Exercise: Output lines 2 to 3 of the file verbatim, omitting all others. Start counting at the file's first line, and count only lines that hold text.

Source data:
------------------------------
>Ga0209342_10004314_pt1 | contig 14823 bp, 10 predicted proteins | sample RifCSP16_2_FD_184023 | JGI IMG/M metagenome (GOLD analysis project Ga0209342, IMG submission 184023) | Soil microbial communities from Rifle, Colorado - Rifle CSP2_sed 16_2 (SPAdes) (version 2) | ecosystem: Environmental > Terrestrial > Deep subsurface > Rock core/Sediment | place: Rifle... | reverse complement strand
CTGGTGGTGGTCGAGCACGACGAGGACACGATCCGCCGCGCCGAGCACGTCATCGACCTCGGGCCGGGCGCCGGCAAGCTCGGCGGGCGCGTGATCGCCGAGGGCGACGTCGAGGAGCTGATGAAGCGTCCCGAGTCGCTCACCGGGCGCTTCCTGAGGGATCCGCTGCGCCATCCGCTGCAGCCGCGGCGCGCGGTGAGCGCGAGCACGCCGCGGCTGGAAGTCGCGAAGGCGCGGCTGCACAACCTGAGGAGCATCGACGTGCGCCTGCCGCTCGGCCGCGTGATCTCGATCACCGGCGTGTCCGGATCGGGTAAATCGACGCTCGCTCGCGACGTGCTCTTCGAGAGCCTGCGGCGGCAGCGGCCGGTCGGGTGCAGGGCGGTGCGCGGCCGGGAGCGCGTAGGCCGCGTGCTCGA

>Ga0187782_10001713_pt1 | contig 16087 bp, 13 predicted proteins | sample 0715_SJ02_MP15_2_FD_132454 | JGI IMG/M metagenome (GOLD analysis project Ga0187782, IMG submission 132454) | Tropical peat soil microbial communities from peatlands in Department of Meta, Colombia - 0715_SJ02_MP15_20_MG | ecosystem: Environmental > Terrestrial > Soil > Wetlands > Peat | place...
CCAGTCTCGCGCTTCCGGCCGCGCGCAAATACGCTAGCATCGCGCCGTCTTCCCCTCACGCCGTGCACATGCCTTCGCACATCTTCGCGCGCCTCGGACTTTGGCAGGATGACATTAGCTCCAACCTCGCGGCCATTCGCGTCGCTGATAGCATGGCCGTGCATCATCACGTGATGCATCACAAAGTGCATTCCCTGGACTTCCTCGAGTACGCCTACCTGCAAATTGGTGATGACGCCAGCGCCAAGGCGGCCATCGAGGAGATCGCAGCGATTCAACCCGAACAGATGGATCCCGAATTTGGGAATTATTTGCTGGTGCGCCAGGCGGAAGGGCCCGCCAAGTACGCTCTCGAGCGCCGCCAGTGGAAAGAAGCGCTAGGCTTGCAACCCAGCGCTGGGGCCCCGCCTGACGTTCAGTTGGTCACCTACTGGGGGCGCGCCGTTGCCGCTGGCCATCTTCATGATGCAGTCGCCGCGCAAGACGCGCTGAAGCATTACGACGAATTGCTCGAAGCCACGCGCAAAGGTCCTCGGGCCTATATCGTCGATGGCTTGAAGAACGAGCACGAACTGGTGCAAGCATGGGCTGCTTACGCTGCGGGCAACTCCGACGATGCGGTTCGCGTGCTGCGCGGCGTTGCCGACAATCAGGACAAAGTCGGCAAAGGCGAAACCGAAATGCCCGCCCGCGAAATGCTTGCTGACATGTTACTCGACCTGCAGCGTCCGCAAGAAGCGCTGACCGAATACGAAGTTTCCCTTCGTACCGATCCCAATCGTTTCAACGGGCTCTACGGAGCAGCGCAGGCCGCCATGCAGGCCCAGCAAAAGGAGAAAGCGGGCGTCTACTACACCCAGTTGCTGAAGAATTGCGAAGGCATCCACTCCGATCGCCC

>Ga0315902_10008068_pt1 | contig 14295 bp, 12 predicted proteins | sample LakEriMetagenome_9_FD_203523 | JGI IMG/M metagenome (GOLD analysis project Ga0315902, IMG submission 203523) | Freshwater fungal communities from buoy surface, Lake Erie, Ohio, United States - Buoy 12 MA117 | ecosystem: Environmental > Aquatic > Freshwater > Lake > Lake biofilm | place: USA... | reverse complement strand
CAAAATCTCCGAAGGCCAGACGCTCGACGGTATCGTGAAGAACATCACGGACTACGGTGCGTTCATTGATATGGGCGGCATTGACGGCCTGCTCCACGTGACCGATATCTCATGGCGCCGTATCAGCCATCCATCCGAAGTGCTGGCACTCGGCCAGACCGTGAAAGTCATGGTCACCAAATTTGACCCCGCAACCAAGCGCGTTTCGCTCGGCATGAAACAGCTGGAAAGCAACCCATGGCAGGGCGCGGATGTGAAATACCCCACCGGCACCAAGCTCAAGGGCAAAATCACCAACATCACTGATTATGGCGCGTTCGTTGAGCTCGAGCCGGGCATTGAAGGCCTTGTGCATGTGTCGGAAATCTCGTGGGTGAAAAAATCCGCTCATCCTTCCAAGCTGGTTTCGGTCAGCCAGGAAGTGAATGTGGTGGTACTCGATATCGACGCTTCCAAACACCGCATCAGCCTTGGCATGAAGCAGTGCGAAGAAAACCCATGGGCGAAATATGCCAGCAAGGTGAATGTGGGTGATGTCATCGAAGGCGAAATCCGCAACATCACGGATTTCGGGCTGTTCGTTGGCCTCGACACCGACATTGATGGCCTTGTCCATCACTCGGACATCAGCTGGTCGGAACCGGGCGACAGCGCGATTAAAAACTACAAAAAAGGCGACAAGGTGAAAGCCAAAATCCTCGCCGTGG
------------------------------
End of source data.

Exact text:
CTGGTGGTGGTCGAGCACGACGAGGACACGATCCGCCGCGCCGAGCACGTCATCGACCTCGGGCCGGGCGCCGGCAAGCTCGGCGGGCGCGTGATCGCCGAGGGCGACGTCGAGGAGCTGATGAAGCGTCCCGAGTCGCTCACCGGGCGCTTCCTGAGGGATCCGCTGCGCCATCCGCTGCAGCCGCGGCGCGCGGTGAGCGCGAGCACGCCGCGGCTGGAAGTCGCGAAGGCGCGGCTGCACAACCTGAGGAGCATCGACGTGCGCCTGCCGCTCGGCCGCGTGATCTCGATCACCGGCGTGTCCGGATCGGGTAAATCGACGCTCGCTCGCGACGTGCTCTTCGAGAGCCTGCGGCGGCAGCGGCCGGTCGGGTGCAGGGCGGTGCGCGGCCGGGAGCGCGTAGGCCGCGTGCTCGA

>Ga0187782_10001713_pt1 | contig 16087 bp, 13 predicted proteins | sample 0715_SJ02_MP15_2_FD_132454 | JGI IMG/M metagenome (GOLD analysis project Ga0187782, IMG submission 132454) | Tropical peat soil microbial communities from peatlands in Department of Meta, Colombia - 0715_SJ02_MP15_20_MG | ecosystem: Environmental > Terrestrial > Soil > Wetlands > Peat | place...